We Tried the Three-Martini Lunch at Park Tavern and Lived to Tell the Tale
As soon as I heard about Park Tavern's new three-martini lunch, I took it as a Mad Men-style challenge. The North Beach restaurant recently began offering a three-course prix-fixe lunch menu on Fridays that features farmers' market produce and special cocktail pairings with each course (there are rose pairings, too, for the weak; the lunch runs $37 without drinks, $50 with). So some other media folks -- the only ones I could convince to drink three martinis in the middle of the day with me -- headed over with me last Friday to see what would become of us after such an undertaking.
Our lunch started strong with a smoked melon martini, a mescal-based concoction that looked vaguely medicinal. It tasted strongly of smoke with a bit of sweetness from the melon, and we were all relieved that the martini glasses served weren't those bathtub-sized monstrosities that became in vogue in the nineties, but rather the smaller, mid-century size, back in the days when three martinis at lunch wouldn't absolutely put you under the table.
The first few sips were pretty hardcore, but after a few more the cocktail went down smoothly and its robust flavor paired nicely with the first course, a warm, gorgeously composed grilled Monterey squid salad with hunks of melon, crispy pork cracklings, and seaweed in a white soy dressing.
We were feeling pretty good after the first drink: joking around, Tweeting, gossiping, talking about our weekend plans. The second cocktail arrived soon after our empty first course plates were whisked away. Drink #2, the Hanky Panky, was more traditional, made with gin, vermouth, and fernet. It didn't have as much personality as the first, but its clean flavor was appreciated with the second course, a petrale sole "puttanesca."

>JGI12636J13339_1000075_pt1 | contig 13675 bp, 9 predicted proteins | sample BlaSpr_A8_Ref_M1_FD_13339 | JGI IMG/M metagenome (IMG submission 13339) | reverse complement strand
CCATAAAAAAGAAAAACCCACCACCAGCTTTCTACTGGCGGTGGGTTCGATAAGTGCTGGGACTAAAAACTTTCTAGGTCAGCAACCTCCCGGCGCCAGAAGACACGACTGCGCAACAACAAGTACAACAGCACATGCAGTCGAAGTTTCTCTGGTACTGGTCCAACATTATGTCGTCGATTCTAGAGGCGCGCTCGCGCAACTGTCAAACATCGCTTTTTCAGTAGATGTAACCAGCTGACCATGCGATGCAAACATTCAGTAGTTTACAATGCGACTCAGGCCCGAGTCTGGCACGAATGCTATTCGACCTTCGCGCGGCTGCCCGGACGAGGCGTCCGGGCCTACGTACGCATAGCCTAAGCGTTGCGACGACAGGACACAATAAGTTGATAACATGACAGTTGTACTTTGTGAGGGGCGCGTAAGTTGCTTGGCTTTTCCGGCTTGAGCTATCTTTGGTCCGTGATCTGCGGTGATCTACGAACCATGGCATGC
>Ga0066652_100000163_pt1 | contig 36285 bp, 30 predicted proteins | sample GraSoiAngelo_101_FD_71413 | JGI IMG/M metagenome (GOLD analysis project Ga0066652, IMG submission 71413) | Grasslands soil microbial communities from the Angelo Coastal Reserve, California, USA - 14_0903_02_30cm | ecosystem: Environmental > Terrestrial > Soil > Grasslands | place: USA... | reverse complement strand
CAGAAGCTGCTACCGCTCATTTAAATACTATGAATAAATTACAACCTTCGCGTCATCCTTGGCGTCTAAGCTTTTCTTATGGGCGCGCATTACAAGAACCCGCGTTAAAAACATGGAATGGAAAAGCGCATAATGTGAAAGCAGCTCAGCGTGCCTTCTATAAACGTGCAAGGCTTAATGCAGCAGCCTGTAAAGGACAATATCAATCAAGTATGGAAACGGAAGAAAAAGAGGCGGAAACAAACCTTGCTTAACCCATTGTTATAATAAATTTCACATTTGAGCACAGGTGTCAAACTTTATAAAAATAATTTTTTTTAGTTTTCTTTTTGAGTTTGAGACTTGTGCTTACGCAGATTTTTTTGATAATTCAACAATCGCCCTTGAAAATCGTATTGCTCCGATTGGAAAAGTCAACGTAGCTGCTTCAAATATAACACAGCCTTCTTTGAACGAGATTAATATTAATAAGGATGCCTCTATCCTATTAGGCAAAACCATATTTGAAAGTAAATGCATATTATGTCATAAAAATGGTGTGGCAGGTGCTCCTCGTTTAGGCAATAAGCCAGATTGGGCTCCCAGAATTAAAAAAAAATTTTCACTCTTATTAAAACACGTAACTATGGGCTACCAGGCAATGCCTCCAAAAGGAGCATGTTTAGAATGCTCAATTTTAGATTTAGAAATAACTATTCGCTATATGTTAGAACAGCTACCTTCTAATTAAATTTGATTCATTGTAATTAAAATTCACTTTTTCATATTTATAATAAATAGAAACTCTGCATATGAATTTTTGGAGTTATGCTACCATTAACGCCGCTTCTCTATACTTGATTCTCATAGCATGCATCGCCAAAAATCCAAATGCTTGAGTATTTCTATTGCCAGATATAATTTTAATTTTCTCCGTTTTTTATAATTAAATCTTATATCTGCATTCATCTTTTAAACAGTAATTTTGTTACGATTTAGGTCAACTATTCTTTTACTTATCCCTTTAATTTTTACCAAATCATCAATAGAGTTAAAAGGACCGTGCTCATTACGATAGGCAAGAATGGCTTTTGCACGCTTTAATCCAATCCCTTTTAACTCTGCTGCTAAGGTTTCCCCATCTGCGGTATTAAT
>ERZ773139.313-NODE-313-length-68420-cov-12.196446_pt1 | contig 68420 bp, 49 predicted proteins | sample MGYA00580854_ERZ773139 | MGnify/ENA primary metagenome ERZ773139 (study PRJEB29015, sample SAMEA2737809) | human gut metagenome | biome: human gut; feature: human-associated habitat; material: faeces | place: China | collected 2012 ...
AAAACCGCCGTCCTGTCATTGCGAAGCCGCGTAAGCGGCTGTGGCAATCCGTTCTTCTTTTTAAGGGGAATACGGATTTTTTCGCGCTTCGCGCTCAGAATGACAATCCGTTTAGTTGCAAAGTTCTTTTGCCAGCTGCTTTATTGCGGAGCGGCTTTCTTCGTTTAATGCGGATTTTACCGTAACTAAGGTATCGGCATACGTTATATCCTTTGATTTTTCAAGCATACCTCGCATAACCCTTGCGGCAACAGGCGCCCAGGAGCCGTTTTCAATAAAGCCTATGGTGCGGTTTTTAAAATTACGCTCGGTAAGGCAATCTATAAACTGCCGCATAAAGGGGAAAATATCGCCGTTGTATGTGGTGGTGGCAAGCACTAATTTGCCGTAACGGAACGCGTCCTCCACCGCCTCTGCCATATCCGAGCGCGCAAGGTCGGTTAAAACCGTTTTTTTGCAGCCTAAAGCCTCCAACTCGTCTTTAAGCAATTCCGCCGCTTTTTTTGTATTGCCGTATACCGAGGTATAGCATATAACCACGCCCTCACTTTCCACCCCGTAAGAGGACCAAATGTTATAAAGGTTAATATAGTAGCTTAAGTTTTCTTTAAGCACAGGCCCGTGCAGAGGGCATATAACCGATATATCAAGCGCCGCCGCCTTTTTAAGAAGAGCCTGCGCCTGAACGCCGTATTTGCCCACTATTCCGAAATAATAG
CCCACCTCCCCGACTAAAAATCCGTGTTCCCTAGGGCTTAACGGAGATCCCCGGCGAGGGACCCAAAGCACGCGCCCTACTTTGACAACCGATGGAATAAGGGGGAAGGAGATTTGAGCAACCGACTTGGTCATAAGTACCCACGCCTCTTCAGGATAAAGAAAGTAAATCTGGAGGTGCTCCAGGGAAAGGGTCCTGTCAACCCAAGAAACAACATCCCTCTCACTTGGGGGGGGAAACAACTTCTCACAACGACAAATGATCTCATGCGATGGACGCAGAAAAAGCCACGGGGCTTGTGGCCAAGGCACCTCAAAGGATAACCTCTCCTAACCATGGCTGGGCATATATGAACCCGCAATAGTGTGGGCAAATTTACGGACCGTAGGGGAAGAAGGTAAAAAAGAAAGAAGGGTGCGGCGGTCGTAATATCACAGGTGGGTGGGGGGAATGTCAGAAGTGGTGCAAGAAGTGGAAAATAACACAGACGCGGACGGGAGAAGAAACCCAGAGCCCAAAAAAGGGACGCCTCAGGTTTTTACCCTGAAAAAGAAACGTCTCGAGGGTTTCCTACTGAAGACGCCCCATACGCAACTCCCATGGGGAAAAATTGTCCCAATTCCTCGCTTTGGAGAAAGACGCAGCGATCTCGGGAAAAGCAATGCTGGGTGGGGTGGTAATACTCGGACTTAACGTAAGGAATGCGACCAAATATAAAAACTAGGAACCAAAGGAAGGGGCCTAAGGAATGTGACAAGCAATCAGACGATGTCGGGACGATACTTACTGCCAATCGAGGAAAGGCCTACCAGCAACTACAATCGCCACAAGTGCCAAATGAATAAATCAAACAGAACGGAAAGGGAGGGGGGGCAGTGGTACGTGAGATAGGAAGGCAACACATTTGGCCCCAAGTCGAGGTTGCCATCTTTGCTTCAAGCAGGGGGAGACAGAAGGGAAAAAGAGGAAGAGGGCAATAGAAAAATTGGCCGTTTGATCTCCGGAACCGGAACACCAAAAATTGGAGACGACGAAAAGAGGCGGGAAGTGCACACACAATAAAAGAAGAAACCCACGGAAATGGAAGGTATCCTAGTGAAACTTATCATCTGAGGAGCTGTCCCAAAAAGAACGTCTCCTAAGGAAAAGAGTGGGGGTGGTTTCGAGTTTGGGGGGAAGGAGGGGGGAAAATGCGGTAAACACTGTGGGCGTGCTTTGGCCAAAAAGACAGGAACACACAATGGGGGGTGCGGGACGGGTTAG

This was fish treated with the utmost respect, perfectly cooked in butter, garnished with a fried anchovy and capers, salty olives, green beans, tomatoes, and a pool of buttery sauce. We ate slowly, savoring the flavors, and were all sorry to finish our plates. By then our drinks were gone, too, and we were getting rowdy. The conversation turned personal. Someone started telling a Vegas story. I couldn't tell how loud we were getting.
But press on we must, to the final dessert course. Here we had a choice between cheese and apple pie, but all went with the pie mostly because of the drink that accompanied it, an Autumn Sour made with rye, apple, and lemon. It had a dried apple slice floating in the middle and its taste conjured up visions of hayrides, pumpkin patches, and nights by a crackling fire.
Our attention was diverted by the arrival of the deconstructed apple pie. Honeycrisp apples had been cooked with autumnal spices to become a compote, then paired with crispy pastry, vanilla ice cream, and Calvados-caramel sauce. The best part, though, was the cheddar whipped cream off to the side, a nod to the traditional cheddar-and-apple pairings. It was one of the more playful desserts I've had in recent memory, and we were delighted by it; I'm pretty sure it wasn't just the three martinis talking.
Afterward we had espresso and I walked back to the office. Thanks to the modest size of the cocktails I wasn't as visibly tipsy as I'd expected, though I must say I wasn't super-productive (I'd purposely stacked the day so I didn't have much actual work to do in the afternoon; I was able to send emails, but not a lot else). Studies have shown that alcohol makes people more creative in the workplace, hence all those 1950s ad men boozing it up, but I had so little attention span that I doubt I could have executed ideas even if I'd had them.
Would I submit myself to the three-martini lunch again? Probably not, but that doesn't mean I won't return at happy hour for the cocktails, which were elegant and balanced, and again for the prix-fixe lunch sans booze, for the uniformly delicious and well-composed food. Someday in the future, when I've forgotten the lesson of this experiment, I may even hazard the rose pairings.